October 15, 2018 / 5:41 PM / in a month

Protesters, soldiers clash in Comoros over presidential term extension

MORONI (Reuters) - Protesters barricaded roads with tree trunks, stoned cars and clashed with soldiers in the Indian Ocean island nation of Comoros on Monday in demonstrations against President Azali Assoumani’s bid to extend term limits, officials said.

Assoumani’s move to compete in presidential polls in early 2019 has angered people on the archipelago’s Anjouan island as it would deny them taking over the presidency under a system that rotates the post among the country’s three main islands.

“These protests are a result of a general sentiment of being fed up with the unfortunate decisions made by President Azali,” said Mohamed Sadate Nadjib, a government official in Anjouan, adding 13 people had been arrested.

“There is a presence of soldiers on the streets and they are trying to remove the barricades but the people are blocking the streets again as soon as they leave,” he told Reuters by phone.

President Assoumani a former military officer, joins a string of African leaders in countries such as Rwanda, Uganda and Cameroon who have extended presidential term limits or amended the constitution in order to remain in power.

In August, Assoumani - from the island of Grande Comore - said a June referendum had resulted in the extension of presidential term limits and an end to the rotating presidency. The opposition called the referendum illegal.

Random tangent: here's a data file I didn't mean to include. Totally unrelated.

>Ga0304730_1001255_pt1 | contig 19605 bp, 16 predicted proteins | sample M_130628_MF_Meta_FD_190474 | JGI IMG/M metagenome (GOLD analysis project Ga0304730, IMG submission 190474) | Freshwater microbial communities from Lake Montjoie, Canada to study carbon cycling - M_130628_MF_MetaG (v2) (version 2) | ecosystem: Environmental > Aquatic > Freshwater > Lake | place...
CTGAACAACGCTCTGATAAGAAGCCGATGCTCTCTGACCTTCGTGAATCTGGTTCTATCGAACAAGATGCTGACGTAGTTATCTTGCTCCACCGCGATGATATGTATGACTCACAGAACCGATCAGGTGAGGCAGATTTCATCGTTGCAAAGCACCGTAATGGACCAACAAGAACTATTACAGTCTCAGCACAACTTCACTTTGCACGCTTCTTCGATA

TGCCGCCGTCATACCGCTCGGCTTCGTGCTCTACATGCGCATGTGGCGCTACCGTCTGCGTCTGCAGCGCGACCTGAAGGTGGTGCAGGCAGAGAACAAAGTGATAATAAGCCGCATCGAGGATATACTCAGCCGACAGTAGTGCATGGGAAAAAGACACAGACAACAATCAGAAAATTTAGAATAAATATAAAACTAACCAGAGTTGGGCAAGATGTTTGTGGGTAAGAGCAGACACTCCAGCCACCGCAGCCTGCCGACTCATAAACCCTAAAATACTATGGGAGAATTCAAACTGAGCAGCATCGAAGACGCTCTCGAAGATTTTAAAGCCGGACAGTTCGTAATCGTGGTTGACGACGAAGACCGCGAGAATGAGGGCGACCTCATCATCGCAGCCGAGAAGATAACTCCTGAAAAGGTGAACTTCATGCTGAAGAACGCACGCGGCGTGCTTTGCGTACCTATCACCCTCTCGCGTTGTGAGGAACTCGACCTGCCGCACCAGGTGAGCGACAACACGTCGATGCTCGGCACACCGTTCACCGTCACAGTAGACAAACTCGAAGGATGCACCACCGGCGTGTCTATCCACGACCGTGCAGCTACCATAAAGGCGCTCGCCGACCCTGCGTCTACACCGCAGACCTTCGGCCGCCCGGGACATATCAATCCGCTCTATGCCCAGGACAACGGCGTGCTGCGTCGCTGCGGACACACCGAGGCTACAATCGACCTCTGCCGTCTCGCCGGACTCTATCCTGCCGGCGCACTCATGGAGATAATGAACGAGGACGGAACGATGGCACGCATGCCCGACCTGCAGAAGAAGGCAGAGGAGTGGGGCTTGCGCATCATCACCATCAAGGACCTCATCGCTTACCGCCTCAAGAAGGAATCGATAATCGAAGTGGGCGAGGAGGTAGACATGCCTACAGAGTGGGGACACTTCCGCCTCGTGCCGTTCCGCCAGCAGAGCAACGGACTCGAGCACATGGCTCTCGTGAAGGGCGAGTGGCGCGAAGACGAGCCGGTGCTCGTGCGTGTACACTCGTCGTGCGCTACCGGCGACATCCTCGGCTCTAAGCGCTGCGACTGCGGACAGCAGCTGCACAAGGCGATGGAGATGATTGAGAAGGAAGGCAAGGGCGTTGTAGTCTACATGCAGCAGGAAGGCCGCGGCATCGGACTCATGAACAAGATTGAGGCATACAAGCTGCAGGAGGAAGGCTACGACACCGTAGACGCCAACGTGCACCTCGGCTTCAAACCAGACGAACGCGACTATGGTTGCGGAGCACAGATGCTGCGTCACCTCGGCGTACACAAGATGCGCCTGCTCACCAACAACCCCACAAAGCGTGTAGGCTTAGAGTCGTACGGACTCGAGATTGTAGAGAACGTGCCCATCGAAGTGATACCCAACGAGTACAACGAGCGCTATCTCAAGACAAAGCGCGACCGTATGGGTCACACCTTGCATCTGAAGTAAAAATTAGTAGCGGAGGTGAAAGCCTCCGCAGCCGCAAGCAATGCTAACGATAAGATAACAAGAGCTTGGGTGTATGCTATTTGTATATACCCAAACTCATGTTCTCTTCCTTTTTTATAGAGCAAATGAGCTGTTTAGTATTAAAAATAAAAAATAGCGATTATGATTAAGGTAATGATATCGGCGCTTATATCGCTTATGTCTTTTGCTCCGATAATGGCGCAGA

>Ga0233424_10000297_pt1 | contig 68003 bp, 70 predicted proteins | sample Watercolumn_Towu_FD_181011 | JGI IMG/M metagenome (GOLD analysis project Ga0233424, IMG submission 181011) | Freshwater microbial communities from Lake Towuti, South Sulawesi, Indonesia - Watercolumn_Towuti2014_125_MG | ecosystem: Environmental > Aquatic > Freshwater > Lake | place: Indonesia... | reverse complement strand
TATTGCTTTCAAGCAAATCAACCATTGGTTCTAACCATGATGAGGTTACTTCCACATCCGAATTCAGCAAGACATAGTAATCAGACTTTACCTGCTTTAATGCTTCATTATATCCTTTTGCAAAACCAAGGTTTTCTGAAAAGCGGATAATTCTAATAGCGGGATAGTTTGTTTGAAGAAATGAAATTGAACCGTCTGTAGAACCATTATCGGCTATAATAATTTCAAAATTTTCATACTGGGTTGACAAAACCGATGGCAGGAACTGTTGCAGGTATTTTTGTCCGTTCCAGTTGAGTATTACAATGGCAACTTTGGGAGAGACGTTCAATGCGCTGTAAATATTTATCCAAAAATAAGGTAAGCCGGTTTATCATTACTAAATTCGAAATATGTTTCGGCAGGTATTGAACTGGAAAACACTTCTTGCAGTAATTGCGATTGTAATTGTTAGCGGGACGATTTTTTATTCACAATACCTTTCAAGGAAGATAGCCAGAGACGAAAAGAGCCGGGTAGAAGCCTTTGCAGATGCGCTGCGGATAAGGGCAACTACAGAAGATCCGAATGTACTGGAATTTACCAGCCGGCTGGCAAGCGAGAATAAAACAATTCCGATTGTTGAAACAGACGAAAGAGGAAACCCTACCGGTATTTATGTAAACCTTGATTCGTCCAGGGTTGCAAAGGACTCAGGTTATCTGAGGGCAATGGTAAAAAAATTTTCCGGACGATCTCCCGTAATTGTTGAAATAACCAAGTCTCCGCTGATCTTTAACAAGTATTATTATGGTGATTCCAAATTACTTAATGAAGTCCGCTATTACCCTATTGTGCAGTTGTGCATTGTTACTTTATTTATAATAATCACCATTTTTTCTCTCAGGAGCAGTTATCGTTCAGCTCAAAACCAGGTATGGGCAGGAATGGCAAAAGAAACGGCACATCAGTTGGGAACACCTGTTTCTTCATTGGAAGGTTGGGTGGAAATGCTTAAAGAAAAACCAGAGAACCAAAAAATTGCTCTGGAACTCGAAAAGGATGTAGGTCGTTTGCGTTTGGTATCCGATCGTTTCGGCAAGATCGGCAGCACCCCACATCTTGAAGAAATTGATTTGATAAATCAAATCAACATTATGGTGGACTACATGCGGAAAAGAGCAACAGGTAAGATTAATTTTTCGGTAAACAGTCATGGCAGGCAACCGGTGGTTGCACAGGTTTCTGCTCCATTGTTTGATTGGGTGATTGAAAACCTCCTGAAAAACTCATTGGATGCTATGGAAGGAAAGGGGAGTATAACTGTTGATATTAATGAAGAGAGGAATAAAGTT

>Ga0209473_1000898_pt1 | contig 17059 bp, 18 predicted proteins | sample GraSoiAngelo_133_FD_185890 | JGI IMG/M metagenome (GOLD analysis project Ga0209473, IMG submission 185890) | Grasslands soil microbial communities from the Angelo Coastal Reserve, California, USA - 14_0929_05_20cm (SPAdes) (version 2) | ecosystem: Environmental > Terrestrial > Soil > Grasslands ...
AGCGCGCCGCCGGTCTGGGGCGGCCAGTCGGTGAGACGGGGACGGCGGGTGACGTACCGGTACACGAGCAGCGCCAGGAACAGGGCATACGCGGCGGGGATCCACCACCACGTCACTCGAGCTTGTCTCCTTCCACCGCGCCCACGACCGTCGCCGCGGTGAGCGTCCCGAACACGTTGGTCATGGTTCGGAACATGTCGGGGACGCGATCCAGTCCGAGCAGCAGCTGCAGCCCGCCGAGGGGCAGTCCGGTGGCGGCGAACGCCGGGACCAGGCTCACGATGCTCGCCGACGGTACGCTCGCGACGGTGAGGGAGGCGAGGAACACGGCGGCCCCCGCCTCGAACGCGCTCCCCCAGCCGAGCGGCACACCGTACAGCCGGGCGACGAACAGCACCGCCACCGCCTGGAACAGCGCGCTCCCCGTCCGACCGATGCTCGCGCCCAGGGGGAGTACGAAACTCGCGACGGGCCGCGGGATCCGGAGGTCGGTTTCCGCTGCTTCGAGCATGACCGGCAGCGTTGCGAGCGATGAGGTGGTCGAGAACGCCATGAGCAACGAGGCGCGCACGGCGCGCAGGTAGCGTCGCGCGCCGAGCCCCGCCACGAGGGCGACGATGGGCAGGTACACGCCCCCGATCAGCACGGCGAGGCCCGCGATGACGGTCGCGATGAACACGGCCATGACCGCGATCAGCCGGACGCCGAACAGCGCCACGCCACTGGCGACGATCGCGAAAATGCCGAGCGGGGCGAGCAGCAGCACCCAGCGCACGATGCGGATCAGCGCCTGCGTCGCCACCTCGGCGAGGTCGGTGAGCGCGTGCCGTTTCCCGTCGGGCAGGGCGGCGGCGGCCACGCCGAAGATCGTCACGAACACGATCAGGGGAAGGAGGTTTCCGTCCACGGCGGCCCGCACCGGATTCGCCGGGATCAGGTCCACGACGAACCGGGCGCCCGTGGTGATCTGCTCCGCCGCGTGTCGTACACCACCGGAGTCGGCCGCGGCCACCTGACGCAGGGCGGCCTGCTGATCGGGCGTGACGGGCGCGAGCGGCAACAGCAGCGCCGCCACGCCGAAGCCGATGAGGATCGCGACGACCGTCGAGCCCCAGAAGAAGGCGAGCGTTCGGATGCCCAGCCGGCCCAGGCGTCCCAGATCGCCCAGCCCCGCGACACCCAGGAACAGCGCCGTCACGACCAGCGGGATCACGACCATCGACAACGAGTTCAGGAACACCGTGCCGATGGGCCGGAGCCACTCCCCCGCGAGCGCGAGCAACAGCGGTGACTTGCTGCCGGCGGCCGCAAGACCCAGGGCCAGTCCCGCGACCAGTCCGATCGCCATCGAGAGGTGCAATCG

Under the old system, the island of Anjouan would have been in line to hold the presidency in 2021.

The “yes” vote allows Assoumani to run for two more, five-year terms, starting from the early election next year, rather than being required to step down when his present term ends in 2021.

Security officials said Anjouan’s Mutsamudu and Ouani ports remained open despite the unrest, but that the movement of soldiers was being prevented by the barricades.

Last month, prosecutors issued an international arrest warrant for former vice president Jaffar Ahmed Said Hassani - who had openly opposed the plebiscite - on charges of plotting against the state.

Writing by Aaron Maasho; Editing by Robin Pomeroy

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